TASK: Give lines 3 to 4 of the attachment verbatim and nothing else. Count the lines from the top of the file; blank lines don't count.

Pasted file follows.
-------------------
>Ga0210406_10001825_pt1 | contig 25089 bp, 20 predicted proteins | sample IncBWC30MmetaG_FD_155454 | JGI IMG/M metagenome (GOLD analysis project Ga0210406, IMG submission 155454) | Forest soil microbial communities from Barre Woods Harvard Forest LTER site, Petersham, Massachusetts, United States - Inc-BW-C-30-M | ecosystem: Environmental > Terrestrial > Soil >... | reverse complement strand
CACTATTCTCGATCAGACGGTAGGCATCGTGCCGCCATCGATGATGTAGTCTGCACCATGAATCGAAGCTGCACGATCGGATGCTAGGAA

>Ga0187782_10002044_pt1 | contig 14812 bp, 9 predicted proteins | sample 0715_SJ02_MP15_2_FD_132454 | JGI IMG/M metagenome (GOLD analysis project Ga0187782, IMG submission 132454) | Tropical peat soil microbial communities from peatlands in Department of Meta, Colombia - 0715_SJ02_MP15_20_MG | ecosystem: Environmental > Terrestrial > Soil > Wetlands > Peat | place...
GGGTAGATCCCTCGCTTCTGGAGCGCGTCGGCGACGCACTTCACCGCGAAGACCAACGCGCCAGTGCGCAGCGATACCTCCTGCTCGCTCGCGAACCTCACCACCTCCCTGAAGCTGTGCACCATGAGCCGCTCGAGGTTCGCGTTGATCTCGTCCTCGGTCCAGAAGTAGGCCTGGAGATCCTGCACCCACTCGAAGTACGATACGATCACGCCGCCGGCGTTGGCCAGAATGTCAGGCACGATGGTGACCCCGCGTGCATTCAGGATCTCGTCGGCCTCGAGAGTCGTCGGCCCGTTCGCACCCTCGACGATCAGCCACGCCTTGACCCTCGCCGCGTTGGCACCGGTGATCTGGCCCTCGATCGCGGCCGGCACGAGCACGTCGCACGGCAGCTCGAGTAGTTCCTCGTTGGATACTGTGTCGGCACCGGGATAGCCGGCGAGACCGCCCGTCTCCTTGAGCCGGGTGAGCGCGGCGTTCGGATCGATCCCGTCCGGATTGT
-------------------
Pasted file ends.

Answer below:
>Ga0187782_10002044_pt1 | contig 14812 bp, 9 predicted proteins | sample 0715_SJ02_MP15_2_FD_132454 | JGI IMG/M metagenome (GOLD analysis project Ga0187782, IMG submission 132454) | Tropical peat soil microbial communities from peatlands in Department of Meta, Colombia - 0715_SJ02_MP15_20_MG | ecosystem: Environmental > Terrestrial > Soil > Wetlands > Peat | place...
GGGTAGATCCCTCGCTTCTGGAGCGCGTCGGCGACGCACTTCACCGCGAAGACCAACGCGCCAGTGCGCAGCGATACCTCCTGCTCGCTCGCGAACCTCACCACCTCCCTGAAGCTGTGCACCATGAGCCGCTCGAGGTTCGCGTTGATCTCGTCCTCGGTCCAGAAGTAGGCCTGGAGATCCTGCACCCACTCGAAGTACGATACGATCACGCCGCCGGCGTTGGCCAGAATGTCAGGCACGATGGTGACCCCGCGTGCATTCAGGATCTCGTCGGCCTCGAGAGTCGTCGGCCCGTTCGCACCCTCGACGATCAGCCACGCCTTGACCCTCGCCGCGTTGGCACCGGTGATCTGGCCCTCGATCGCGGCCGGCACGAGCACGTCGCACGGCAGCTCGAGTAGTTCCTCGTTGGATACTGTGTCGGCACCGGGATAGCCGGCGAGACCGCCCGTCTCCTTGAGCCGGGTGAGCGCGGCGTTCGGATCGATCCCGTCCGGATTGT